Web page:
- Primary Teachers
- Key Issues
- Secondary Teachers
- Key Issues
- Parents & Carers
...students use their language skills to create meaning and draw conclusions
By Alexei Gafan
Can language skill levels limit a student’s ability to engage with conceptual learning? Can you truly cover the global contexts without sacrificing time dearly needed to develop language skills? These are questions I often hear from MYP teachers. So how can we effectively blend language and conceptual learning?
Try not to see MYP English language acquisition as a binary struggle between either teaching concepts and contexts or teaching language skills. The MYP framework drives learning through topics that are familiar and meaningful to students, giving us a springboard to develop both language and conceptual understanding.
Concepts: finding focus and depth
The key and related concepts drive inquiry-based learning; think about these as providing the focus and depth in each lesson. While the global contexts center learning on a topic that is meaningful for students, the key concept provides the conceptual focus. And the more you narrow your focus down to the one specific concept you want students to understand well, the more your unit will seamlessly integrate both the concept and topic.
For example, if your phase 4 students need to learn about diction, tone and register, try a unit related to Connections, looking at the relationships between text, creator and audience. This enables students to acquire language skills while developing a conceptual understanding of how a writer creates a text and uses diction to develop tone and register that is appropriate for the audience.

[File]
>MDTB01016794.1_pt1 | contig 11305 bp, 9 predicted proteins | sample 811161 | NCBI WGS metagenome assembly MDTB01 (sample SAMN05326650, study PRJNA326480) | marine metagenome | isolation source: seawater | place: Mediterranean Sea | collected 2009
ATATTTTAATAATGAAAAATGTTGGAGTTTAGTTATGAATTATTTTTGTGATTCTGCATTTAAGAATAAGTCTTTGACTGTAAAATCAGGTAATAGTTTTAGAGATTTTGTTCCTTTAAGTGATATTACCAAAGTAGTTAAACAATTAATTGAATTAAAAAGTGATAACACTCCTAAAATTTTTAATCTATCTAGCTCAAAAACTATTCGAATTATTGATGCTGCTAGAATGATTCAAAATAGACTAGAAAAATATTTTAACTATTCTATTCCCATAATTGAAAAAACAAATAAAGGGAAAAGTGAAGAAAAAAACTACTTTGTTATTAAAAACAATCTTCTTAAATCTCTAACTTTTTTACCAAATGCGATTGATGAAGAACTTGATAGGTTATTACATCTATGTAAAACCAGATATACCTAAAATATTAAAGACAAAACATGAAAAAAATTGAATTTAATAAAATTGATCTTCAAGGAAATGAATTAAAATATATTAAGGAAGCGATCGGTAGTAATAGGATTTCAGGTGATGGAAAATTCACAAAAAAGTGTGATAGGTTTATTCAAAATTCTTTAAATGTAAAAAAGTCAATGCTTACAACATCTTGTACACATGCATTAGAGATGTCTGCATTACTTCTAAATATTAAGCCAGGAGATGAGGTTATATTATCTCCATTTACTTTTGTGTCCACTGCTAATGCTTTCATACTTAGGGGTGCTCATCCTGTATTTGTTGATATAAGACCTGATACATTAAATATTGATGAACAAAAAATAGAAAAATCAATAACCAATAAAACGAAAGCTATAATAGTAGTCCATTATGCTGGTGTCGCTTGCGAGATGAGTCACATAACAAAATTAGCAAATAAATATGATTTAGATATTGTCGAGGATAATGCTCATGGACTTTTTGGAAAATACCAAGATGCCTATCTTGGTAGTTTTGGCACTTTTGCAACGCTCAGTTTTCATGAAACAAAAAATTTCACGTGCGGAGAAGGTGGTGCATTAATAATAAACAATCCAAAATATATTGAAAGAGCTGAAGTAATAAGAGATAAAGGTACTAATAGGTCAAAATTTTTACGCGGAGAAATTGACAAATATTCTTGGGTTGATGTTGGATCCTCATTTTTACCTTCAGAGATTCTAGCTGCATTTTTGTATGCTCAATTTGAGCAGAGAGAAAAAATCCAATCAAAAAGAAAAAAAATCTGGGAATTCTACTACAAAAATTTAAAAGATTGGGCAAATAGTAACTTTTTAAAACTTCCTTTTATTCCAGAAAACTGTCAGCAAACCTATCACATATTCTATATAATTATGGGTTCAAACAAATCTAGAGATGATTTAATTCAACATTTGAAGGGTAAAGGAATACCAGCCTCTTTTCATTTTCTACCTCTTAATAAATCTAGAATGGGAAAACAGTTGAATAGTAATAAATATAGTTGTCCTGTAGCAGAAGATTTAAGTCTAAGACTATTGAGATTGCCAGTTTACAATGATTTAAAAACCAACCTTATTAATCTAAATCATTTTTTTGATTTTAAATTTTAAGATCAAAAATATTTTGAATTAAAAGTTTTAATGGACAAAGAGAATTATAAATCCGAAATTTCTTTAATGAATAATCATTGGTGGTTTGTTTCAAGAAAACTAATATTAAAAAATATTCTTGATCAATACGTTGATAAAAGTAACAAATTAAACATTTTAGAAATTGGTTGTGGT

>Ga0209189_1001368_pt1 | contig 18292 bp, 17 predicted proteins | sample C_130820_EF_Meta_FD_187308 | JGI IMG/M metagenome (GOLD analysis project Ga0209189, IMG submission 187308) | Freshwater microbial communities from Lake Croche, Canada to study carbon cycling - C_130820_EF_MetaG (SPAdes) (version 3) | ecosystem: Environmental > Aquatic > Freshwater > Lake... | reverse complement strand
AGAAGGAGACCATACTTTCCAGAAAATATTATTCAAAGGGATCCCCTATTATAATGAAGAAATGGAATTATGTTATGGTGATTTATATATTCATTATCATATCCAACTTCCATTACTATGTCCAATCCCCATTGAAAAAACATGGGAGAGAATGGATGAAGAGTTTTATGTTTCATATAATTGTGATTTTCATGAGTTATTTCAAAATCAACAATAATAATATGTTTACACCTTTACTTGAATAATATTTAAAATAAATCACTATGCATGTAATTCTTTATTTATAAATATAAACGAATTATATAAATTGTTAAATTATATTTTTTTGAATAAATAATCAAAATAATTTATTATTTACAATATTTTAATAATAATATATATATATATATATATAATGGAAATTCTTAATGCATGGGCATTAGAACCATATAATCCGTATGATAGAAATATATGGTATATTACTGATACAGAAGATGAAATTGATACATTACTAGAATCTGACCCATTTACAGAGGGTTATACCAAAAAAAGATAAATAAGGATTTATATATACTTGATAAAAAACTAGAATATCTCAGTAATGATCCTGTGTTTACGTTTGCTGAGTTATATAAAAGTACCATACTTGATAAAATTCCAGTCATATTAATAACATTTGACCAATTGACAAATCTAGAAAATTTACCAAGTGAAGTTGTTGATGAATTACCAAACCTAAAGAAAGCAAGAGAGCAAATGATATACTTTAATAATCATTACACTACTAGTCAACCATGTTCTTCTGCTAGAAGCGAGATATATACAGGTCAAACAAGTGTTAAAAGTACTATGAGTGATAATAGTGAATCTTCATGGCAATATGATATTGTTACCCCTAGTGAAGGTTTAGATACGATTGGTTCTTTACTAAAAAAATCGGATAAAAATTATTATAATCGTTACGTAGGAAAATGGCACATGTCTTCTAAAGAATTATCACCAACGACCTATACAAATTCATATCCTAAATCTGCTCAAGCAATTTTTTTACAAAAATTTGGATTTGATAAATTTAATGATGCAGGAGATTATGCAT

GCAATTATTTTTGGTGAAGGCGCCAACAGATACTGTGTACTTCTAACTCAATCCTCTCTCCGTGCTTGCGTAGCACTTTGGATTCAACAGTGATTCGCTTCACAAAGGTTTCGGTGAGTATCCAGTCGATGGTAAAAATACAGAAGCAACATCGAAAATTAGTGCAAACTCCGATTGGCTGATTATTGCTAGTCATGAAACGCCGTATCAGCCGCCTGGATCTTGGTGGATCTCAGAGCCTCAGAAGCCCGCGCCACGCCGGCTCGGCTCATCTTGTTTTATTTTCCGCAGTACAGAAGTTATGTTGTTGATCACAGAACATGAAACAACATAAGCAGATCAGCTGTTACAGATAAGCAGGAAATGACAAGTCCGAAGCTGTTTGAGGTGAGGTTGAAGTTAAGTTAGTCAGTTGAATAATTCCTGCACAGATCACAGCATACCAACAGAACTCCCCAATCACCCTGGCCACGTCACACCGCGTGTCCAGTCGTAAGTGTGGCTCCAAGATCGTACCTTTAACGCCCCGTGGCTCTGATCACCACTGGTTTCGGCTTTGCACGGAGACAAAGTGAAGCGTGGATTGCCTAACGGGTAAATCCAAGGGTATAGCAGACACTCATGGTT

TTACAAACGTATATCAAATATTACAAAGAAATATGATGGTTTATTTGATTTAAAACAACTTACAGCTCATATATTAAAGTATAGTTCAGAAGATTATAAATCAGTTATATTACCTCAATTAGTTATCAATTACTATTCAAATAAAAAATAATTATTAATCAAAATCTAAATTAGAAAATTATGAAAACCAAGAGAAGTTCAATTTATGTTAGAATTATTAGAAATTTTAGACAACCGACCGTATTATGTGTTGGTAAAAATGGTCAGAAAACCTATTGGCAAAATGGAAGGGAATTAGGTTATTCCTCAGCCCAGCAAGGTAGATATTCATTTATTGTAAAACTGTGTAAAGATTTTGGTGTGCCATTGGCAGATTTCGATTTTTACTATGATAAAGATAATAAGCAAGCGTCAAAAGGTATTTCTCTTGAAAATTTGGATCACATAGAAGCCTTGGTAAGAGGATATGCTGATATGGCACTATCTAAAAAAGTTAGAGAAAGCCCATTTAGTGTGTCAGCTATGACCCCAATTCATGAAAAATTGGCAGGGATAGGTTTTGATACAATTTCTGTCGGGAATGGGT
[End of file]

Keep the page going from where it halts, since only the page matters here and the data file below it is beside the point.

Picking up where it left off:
Use the related concepts to bring more depth into the unit. Because the key concepts are fairly broad, use the related concepts to bring in more specific focus, that helps students make sense of the key concept. For example, in this case, students might need to focus specifically on word choice, purpose and audience.
Global contexts: explore meaningful issues
Think about global contexts as broad topics that allow you to explore issues that are relevant and meaningful to your students. They give students the context in which they can acquire language.
For example, a unit on Personal and Cultural Expression that considers slang and colloquial language could focus on how word choice is connected to audience and purpose. You could construct a statement of inquiry that would look something like:
“Slang and colloquial language create a strong connection between the speaker or writer and the audience, through the deliberate choice of words, in order to achieve a specific purpose.”
Statement of inquiry
Questions that drive inquiry
The factual, conceptual and debatable questions guide students’ understanding of the MYP concepts. Start with very specific factual questions at the beginning of a unit. This is where you can teach about diction, tone and register – students won’t develop deeper conceptual understanding if they haven’t mastered the basics.
The conceptual questions should then challenge students to use the facts they have learned in a new context. These can be followed by debatable questions that will link directly to the statement of inquiry and will provide the highest levels of challenge. Answers to the debatable questions could be a mini-essay or interactive oral - like a role play or skit - enabling students to demonstrate deep understanding.
Students should use the language skills they acquire to produce an authentic response to a question. The factual, conceptual and debatable questions provide a framework of inquiry that can help your students learn and master facts and skills, and demonstrate this mastery through understanding of the concepts studied. Through this inquiry-based approach, students create meaning and come to their own conclusions, using the language they have acquired to express their learning and understanding.
Develop confident MYP English language learners who are ready to progress
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